The latest report from the Organisation for Economic Cooperation and Development (OECD) reveals that job markets within its member countries remain highly competitive, despite a substantial slowdown in the global economy since 2021.

The OECD Employment Outlook 2023 indicates that employment rates have fully recovered since the COVID-19 crisis, reaching their highest levels since the early 1970s. However, the report also highlights a concerning trend of real wages dropping in nearly all OECD countries, as nominal hourly wages fail to keep pace with inflation.

According to the OECD, employment is projected to continue expanding throughout 2023 and 2024 across its member nations.

As of May 2023, the unemployment rate has remained at a record low of 4.8 percent for three consecutive months. Stability in the unemployment rate was observed in 14 countries, including France, Germany, and Japan, while it declined in 13 other countries such as Austria, Colombia, Greece, Italy, and Norway. However, five OECD countries, including Canada and the United States, experienced an increase in unemployment.

How does the future look?

Looking ahead, the OECD predicts a slight rise in the unemployment rate to 5.2 percent by the fourth quarter of 2024. Larger increases, around 0.75 percentage points or more, are expected in Australia, New Zealand, the United Kingdom, and the United States.

The report also highlights the decline in real hourly wages across various industries and OECD member countries, coupled with rising living costs. In the first quarter of 2023, despite an increase in nominal wages, real annual wage growth turned negative in 30 out of the 34 countries with available data, with an average decline of 3.8 percent.

Analysis within the Outlook indicates that corporate profits have often outpaced labor compensation. The report suggests that there is room for companies to adjust profits to recover some of the losses in purchasing power without generating significant price pressures or leading to a decline in labor demand.

The erosion of purchasing power poses a significant challenge for workers in low-income households. To address this issue, the OECD recommends the implementation of measures such as minimum wage adjustments, collective bargaining, targeted support through tax and benefit systems, and the gradual unwinding of broad fiscal support due to the decline in energy prices.

What role can AI play?

Furthermore, the OECD Employment Outlook 2023 examines the impact of artificial intelligence (AI) on the labor market. While the adoption of AI by firms is still relatively low, the report suggests that OECD countries may be on the cusp of an AI revolution due to rapid technological progress, falling costs, and the increasing availability of workers with AI skills.

OECD Secretary-General Mathias Cormann emphasized the resilience of labor markets over the past year but acknowledged that high inflation and the rising cost of living have diminished real incomes. He stressed the need to consider long-term policy frameworks for AI in the workplace and promote international cooperation to maximise benefits while managing potential risks.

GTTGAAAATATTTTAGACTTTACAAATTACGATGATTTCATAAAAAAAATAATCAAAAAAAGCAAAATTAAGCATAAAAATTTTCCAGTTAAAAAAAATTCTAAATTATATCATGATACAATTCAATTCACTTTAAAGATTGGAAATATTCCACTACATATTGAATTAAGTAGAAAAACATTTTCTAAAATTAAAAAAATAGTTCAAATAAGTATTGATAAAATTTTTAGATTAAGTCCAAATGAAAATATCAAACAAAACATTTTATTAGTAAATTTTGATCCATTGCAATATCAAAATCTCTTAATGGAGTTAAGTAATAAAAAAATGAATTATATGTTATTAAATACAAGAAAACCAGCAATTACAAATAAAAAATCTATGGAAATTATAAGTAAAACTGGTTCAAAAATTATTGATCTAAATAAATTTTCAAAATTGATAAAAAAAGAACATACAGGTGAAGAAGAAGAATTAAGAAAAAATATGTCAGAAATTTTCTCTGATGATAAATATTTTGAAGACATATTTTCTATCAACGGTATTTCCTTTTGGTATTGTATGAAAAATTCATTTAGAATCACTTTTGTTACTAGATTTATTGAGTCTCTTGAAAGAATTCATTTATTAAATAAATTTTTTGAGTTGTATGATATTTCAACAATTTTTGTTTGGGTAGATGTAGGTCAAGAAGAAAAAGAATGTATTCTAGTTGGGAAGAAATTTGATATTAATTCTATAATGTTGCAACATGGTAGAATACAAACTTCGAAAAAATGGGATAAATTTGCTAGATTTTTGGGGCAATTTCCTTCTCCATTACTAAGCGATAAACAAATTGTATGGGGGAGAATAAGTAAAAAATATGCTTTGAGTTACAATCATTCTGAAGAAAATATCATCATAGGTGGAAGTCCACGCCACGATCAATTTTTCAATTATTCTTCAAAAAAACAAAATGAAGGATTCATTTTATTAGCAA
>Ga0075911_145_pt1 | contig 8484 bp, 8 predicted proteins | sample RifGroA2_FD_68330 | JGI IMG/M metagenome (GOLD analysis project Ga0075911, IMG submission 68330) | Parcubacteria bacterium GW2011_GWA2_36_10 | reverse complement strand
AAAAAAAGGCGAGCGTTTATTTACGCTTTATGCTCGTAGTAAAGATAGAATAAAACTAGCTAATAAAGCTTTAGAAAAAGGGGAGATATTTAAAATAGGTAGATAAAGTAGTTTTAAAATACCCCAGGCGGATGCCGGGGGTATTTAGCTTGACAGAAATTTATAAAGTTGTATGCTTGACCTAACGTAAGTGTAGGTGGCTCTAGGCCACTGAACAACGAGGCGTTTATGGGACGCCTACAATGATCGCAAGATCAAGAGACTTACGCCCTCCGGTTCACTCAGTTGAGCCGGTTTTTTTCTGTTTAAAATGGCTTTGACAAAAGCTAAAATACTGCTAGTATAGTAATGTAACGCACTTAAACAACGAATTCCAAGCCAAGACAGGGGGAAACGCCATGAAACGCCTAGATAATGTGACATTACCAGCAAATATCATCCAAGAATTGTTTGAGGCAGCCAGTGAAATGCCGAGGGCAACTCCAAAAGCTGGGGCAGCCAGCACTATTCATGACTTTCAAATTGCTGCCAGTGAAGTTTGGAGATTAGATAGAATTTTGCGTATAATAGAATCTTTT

The risks of AI

The report also addresses the potential automation risks associated with AI. Occupations classified as having the highest risk of automation currently account for approximately 27 percent of employment. While high-skill occupations are more exposed to recent AI advancements, they are considered to be at lower risk. Conversely, low and middle skilled jobs, including those in construction, farming, fishing, forestry, production, and transportation, face the greatest risk.

The Outlook presents the findings of a cross-country survey examining the impact of AI in the labor market. The survey, which involved workers and companies in finance and manufacturing across seven OECD countries, reveals limited evidence of negative employment effects among firms that adopt AI. In fact, workers and employers report that AI can reduce tedious and dangerous tasks, leading to increased worker engagement and improved physical safety. However, the survey also highlights concerns among workers about job losses and decreasing wages due to AI, as well as increased work pace and privacy issues.

The OECD emphasizes the need for training programs to equip workers with new skills demanded by rapid AI development and adoption. Governments are urged to encourage employers to provide more training opportunities, integrate AI skills into education systems, and promote diversity within the AI workforce.

Additionally, the report calls for urgent policy action to address the potential risks of AI in the workplace, including privacy, safety, fairness, and labor rights. The OECD stresses the importance of accountability, transparency, and international cooperation to foster inclusive labor markets and avoid fragmented efforts that may hinder innovation and create regulatory gaps.






Amelia Brand is the Editor for HRreview, and host of the HR in Review podcast series. With a Master’s degree in Legal and Political Theory, her particular interests within HR include employment law, DE&I, and wellbeing within the workplace. Prior to working with HRreview, Amelia was Sub-Editor of a magazine, and Editor of the Environmental Justice Project at University College London, writing and overseeing articles into UCL’s weekly newsletter. Her previous academic work has focused on philosophy, politics and law, with a special focus on how artificial intelligence will feature in the future.